Charlie Crane: Clémence, could you introduce yourself and tell us what you do for a living? 

Clémence Maumené: I studied food processing engineering. When I had my first child, I really wanted to prepare homemade recipes for him. Then, as time went by, I became the "diversification referent" in my circle of friends and family. I realized that it wasn't as simple as all that. You have to ask yourself a lot of questions: when do you give it, when do you find the time to cook in our already busy days... In any case, my girlfriends couldn't manage it. Basically, I created "Cooking for Baby" as a blog to share my recipes and batch cooking techniques. In the end, my girlfriends weren't the only ones struggling, and the blog quickly took off. Now, I offer a baby menu with all the week's batch cooking recipes. I've also written a book called "Cuisinez pour bébé" (Cook for baby ) with a hundred or so recipes adapted to food diversification. We also have a phone application.

Charlie Crane: When can you start diversifying your diet?

Clémence Maumené: My advice is based on scientific studies and official recommendations. Today, we say that the best window is between 4 and 6 months for many reasons. This is the period when baby's digestive maturity is taking shape. He can eat something other than milk, which in any case no longer covers all his nutritional needs. It's also a good time to limit allergies.

Charlie Crane: What are the main stages in food diversification?

Clémence Maumené: They're just a guide. All children are different, so if you don't fit in, don't worry! We break them down into 4 main stages:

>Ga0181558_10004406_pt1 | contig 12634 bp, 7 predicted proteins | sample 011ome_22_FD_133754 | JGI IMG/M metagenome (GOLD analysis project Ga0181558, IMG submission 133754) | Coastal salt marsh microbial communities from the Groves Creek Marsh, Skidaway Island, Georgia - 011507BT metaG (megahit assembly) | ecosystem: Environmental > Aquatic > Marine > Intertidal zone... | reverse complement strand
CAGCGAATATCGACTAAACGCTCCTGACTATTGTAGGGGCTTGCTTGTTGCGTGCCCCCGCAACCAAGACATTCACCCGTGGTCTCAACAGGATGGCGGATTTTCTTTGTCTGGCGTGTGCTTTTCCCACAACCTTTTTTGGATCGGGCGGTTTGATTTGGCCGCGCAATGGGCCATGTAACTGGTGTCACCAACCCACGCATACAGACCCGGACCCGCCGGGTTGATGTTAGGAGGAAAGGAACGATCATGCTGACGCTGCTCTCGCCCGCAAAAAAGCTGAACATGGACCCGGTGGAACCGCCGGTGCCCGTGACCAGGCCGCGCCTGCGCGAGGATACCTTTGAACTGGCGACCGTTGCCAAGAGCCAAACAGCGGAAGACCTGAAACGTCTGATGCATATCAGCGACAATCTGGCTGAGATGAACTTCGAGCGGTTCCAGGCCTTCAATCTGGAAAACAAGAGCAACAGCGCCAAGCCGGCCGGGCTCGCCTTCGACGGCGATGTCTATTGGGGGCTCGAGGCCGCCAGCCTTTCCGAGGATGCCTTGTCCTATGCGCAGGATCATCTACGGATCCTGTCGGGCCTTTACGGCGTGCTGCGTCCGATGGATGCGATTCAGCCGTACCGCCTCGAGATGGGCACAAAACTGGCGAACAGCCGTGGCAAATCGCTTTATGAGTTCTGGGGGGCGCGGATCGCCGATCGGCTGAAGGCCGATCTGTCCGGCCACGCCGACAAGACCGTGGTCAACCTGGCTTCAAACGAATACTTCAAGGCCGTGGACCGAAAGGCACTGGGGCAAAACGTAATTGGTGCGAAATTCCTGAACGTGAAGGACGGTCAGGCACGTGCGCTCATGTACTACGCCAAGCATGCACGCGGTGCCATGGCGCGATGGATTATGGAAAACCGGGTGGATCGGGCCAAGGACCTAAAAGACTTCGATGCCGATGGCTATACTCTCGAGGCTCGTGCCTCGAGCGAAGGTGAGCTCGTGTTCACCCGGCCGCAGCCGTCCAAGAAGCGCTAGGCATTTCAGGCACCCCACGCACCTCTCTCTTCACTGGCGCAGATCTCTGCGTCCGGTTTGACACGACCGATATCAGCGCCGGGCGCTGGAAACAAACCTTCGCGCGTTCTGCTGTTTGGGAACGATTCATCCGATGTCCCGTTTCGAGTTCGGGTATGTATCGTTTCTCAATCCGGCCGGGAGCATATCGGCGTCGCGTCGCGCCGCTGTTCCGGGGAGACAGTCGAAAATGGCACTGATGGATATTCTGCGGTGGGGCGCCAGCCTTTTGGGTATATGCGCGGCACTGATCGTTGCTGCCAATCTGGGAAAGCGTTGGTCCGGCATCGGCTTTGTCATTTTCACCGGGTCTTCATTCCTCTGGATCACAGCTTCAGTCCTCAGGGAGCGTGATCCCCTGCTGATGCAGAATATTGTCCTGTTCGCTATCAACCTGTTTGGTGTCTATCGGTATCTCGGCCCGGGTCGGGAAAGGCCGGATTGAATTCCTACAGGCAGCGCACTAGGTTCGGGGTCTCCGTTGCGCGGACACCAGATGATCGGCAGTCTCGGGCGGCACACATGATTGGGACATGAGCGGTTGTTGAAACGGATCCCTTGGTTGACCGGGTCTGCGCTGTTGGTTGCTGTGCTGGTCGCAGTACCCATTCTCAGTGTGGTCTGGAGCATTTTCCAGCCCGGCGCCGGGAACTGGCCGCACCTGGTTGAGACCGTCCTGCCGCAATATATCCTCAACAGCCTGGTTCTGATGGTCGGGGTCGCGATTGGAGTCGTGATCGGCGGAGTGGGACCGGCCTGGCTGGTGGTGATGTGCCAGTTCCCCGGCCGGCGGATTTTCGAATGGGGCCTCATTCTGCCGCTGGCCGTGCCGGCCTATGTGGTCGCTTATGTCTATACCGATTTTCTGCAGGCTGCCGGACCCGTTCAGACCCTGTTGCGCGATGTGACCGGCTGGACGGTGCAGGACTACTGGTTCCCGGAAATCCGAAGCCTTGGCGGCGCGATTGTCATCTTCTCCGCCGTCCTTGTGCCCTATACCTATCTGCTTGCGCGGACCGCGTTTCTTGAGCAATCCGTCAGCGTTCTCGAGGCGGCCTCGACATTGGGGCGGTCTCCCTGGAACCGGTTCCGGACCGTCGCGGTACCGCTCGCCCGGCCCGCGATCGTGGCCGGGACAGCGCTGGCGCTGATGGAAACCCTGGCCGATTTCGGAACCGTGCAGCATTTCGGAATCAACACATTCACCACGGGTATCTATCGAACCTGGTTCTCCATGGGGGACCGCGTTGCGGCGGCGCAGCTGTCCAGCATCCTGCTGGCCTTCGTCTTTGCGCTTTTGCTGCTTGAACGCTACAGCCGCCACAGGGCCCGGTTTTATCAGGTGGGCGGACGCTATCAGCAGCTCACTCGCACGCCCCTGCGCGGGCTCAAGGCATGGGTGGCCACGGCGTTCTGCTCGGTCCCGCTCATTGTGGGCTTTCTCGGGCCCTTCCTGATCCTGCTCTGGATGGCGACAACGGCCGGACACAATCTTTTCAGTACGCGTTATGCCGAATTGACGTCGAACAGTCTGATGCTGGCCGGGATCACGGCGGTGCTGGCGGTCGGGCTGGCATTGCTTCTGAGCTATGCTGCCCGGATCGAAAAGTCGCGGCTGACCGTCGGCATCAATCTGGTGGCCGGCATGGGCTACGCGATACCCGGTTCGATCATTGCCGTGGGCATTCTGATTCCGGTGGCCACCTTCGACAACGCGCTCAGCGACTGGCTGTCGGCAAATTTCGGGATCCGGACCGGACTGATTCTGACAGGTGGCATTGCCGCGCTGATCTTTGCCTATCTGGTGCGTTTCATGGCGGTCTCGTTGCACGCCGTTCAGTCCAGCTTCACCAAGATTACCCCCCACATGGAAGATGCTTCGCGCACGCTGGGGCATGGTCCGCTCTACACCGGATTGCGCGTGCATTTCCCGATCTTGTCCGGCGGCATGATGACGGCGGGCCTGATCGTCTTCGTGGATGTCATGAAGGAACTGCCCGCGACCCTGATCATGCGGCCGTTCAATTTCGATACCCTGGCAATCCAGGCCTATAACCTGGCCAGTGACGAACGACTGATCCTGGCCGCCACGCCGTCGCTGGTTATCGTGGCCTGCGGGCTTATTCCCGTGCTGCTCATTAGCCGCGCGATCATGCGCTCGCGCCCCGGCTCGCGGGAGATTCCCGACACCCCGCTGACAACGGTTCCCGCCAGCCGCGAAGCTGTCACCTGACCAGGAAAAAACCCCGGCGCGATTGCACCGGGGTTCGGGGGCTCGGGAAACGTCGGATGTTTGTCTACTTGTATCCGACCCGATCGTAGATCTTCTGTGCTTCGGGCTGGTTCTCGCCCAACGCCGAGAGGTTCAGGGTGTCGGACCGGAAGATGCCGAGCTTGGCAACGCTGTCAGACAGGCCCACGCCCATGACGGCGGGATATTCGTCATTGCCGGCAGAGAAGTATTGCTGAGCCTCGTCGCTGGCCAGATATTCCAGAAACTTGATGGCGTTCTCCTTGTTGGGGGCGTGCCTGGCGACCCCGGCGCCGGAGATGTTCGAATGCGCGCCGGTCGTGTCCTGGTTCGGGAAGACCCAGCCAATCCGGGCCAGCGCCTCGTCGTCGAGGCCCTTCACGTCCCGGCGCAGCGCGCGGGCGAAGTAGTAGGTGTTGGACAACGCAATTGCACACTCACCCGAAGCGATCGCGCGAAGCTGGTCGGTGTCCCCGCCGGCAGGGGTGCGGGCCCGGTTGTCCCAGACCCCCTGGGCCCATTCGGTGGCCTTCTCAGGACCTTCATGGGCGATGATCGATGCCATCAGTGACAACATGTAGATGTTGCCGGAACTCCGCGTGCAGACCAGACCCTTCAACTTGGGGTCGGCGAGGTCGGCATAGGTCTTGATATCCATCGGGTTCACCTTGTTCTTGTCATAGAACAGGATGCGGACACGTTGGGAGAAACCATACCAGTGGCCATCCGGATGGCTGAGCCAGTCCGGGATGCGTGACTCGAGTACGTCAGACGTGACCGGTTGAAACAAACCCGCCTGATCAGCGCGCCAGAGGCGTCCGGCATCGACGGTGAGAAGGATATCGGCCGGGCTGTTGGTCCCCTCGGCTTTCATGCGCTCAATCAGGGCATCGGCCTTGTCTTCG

• Between 4 and 6 months: time for first meals. Baby is discovering smooth textures. You can offer simple, plain vegetable purées. Any food family can be given. The most interesting thing is to tame vegetables, as these are the foods most likely to be rejected and the most nutritious.
  • From 6-8 months: diversity. Ideally, you should introduce as much taste as possible, playing with spices, aromatic herbs and food variety. From 6 months onwards, a small, smooth spoonful of mixed meat can be added at lunchtime, as the baby needs more iron - around 10 grams of protein a day, without any obligation to eat protein every day! Move towards less smooth textures. As soon as the baby starts sitting up, there's less risk of choking. 
  • Mastication becomes established around 9 - 12 months: this is the period of textures and complete meals. You can introduce foods that can be chewed, such as ripe fresh fruit, or small pieces of pasta in mashed potatoes to add texture. This is also the time to try unmixed cereals in small dishes. 
  • From 12 months: baby is able to eat everything, he's getting bigger and progressing towards his parents' plate!

Charlie Crane: What are the right conditions for starting to diversify?

Clémence Maumené: The best thing is to start on weekends or vacations, so that you're available. For a baby, it's a huge novelty. This first experience is a wonderful moment of sharing. For years, we've treated food diversification as a medical step, whereas feeding is a joy. We don't just fill our babies! Besides, we assimilate nutrients better when we eat consciously, with pleasure.

Charlie Crane: How do you feed a baby for the first time?